Obviously there is a lot more I could write about, but I definitely need to reign in this post, as it is way longer than I ever intended it to be. But because I can't post this many words without a photo or two (or three), here ya go; as promised, you've earned it for reading this far:

Just a few minutes old...
"Man that was some ordeal!
Thank God I have Daddy's hand here to
comfort me. Thanks, Dad, for helping Mom
so well tonight. You're the best." :)

Around one day old...thinking very hard
about all we just went through.
"Hmmmmmmmm...that was intense."

And, though this is a few weeks later, I couldn't resist...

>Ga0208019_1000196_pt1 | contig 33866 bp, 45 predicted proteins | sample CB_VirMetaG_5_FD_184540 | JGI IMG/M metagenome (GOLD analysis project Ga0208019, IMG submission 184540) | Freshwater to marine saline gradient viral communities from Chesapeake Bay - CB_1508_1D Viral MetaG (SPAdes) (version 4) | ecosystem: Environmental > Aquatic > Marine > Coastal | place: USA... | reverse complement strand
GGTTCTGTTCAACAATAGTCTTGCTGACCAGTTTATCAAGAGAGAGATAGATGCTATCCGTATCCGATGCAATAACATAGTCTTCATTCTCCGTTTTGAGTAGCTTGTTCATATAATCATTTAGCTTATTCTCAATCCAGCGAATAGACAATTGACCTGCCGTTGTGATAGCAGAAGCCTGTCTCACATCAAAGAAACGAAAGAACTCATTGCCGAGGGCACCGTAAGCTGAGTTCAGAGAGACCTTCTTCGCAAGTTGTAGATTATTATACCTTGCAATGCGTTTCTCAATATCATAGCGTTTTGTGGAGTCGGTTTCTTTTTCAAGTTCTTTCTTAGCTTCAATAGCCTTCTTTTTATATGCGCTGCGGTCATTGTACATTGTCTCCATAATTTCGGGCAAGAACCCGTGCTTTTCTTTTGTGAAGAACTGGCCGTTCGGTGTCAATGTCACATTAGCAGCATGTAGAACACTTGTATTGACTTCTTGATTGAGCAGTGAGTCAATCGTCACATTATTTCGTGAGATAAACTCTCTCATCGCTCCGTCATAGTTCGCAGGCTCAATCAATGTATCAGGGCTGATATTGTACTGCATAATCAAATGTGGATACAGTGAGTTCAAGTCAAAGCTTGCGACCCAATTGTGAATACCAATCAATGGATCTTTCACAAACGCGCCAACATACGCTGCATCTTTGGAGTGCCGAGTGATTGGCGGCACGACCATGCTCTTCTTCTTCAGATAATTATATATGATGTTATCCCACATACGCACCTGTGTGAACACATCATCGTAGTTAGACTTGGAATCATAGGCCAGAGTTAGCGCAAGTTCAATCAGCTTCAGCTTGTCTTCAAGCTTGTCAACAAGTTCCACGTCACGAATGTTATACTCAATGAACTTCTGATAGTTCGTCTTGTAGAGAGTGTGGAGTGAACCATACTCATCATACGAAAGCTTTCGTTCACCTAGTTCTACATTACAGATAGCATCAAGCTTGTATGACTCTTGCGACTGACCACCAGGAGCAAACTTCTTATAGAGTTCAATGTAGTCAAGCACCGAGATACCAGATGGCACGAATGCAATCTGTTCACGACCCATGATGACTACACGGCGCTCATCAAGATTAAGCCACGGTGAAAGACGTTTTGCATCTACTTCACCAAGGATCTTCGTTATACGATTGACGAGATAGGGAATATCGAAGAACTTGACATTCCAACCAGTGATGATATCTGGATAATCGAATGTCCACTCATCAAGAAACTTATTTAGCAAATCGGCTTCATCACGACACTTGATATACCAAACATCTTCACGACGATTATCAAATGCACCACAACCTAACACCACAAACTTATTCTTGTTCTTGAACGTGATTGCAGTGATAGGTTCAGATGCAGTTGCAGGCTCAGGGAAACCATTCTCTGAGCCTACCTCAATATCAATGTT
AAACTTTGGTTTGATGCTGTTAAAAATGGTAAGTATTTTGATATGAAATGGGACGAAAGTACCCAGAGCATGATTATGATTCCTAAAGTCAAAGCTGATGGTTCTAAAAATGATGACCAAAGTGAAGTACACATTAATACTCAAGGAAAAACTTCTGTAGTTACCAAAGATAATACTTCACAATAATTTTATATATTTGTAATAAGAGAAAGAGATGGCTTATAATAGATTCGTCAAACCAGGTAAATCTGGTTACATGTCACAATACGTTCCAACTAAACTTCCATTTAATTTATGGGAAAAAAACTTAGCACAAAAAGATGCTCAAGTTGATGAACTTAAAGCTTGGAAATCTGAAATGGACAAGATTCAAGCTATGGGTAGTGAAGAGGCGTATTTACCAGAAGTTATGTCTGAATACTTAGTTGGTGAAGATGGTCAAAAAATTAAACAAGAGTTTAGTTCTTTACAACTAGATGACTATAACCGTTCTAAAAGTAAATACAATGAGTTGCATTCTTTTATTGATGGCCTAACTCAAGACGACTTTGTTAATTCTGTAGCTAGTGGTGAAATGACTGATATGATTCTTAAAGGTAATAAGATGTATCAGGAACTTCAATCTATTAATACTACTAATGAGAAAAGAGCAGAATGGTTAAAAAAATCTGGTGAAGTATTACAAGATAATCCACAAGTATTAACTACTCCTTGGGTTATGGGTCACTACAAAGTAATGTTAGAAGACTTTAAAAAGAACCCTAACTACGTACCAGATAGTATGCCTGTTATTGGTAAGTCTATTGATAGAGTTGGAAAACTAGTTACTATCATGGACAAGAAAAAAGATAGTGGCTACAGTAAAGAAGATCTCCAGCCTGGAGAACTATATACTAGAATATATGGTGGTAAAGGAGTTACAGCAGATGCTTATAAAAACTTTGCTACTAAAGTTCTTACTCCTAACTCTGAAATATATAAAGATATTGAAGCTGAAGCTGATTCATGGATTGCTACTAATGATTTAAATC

"Mom, can you believe we made it through that crazy
experience? We make a great team, don't we Mom?"

(Yep, based on this last pic, it's clear Mommy Amnesia began to set in pretty soon thereafter. Life quickly became equal parts exhausting and utterly happy. But this post was my attempt to reach back through the fog of that amnesia and record what happened. Here's to hoping I succeeded. And thank you for reading, if you indeed read this far.)


  1. I read it. :) It sounds like an amazing process for you. Childbirth changes a person, that is for sure. Also, I had the same thing where there was no way I ever wanted to do it again. :) (I think it is pretty common) but after a little bit of time, my mind completely changed. I am so happy for you! I enjoyed reading your story, thank you for sharing it. <3